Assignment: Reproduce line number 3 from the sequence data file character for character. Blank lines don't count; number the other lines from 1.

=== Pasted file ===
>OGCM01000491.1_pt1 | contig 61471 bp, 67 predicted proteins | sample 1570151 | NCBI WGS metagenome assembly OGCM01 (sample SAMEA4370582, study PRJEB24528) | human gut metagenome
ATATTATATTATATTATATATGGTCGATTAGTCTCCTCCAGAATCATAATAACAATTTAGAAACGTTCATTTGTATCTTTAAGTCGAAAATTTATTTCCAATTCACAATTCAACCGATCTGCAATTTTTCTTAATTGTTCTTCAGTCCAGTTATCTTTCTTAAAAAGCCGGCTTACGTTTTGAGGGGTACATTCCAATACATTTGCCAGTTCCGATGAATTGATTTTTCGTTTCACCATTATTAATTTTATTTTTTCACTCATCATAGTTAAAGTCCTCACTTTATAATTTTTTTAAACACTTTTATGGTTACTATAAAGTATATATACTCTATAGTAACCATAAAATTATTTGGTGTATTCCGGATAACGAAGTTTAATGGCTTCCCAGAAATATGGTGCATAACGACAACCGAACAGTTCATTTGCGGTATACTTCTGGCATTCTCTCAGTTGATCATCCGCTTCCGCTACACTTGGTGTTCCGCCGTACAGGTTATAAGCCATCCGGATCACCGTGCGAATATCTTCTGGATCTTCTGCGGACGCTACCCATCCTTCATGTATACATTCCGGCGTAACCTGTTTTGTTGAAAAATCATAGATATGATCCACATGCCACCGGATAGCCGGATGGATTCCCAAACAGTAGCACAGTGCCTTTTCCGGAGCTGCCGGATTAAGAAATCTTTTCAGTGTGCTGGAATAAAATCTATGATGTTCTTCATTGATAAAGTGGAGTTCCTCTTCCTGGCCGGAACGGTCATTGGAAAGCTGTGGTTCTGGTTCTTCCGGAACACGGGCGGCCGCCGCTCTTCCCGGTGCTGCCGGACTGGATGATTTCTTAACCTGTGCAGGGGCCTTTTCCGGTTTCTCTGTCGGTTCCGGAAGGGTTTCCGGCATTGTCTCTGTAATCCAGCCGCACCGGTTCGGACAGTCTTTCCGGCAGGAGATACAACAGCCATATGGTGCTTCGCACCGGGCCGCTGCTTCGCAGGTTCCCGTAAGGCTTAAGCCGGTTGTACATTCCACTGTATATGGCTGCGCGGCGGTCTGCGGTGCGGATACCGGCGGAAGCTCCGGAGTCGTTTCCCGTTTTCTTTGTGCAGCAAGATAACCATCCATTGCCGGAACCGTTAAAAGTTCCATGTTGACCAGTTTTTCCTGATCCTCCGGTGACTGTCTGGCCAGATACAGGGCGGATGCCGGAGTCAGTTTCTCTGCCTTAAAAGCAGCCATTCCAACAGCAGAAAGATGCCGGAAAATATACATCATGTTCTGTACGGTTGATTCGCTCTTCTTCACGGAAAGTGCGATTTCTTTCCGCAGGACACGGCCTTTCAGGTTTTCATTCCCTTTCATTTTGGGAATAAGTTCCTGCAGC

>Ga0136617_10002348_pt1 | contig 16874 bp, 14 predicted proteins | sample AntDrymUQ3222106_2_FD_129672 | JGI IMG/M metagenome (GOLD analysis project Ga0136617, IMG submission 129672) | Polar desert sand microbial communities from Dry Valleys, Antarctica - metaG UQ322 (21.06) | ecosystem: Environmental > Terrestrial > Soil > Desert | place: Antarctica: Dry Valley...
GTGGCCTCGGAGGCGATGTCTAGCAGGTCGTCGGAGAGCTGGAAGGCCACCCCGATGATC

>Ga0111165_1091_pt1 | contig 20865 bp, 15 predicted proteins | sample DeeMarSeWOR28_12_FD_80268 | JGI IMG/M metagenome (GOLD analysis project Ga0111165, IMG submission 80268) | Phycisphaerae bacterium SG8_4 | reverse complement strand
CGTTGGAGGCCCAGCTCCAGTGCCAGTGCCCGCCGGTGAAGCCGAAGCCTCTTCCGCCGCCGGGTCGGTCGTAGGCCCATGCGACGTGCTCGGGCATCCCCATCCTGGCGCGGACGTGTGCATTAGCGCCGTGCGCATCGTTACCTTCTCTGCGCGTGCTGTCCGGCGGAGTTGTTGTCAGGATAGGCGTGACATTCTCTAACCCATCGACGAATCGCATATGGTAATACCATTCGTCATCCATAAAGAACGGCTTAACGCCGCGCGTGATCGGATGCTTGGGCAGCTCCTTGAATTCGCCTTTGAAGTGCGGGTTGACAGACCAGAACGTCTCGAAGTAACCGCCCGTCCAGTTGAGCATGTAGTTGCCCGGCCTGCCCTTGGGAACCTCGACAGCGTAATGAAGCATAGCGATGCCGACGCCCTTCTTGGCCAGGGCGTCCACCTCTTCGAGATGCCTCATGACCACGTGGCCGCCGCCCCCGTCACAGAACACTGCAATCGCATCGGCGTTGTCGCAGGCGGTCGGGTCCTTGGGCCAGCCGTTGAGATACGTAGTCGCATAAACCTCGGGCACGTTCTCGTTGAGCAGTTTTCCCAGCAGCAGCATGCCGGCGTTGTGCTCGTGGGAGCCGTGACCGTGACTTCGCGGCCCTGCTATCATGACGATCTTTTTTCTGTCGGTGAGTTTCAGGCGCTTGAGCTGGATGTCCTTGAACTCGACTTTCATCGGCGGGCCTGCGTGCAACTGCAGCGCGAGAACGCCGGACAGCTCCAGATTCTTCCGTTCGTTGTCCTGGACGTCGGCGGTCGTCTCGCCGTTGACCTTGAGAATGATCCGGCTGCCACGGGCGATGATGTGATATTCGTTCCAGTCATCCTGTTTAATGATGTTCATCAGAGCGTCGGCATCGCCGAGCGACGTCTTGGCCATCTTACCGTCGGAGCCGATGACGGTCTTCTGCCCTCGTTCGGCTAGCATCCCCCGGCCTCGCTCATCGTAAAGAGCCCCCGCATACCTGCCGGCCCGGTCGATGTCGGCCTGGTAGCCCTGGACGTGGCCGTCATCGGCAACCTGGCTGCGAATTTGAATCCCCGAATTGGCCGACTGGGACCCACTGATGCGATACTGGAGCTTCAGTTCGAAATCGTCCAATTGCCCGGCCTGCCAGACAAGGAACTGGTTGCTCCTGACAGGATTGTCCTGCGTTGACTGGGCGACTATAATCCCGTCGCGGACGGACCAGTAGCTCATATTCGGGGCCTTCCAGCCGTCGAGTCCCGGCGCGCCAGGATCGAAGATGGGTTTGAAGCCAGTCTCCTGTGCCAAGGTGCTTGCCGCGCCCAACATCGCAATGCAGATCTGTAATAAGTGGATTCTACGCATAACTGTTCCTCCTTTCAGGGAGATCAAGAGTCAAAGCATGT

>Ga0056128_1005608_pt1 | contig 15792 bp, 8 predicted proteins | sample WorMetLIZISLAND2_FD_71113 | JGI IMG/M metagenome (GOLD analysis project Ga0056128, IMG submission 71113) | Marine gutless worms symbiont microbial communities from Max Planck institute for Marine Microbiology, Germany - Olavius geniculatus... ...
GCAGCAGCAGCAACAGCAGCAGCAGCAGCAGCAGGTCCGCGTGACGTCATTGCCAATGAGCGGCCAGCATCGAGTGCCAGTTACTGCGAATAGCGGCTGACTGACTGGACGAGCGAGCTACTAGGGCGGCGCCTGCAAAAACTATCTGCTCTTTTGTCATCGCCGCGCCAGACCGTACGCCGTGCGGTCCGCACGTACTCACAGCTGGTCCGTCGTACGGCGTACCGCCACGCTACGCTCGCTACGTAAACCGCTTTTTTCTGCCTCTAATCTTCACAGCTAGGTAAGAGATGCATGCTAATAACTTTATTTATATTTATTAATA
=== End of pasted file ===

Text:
>Ga0136617_10002348_pt1 | contig 16874 bp, 14 predicted proteins | sample AntDrymUQ3222106_2_FD_129672 | JGI IMG/M metagenome (GOLD analysis project Ga0136617, IMG submission 129672) | Polar desert sand microbial communities from Dry Valleys, Antarctica - metaG UQ322 (21.06) | ecosystem: Environmental > Terrestrial > Soil > Desert | place: Antarctica: Dry Valley...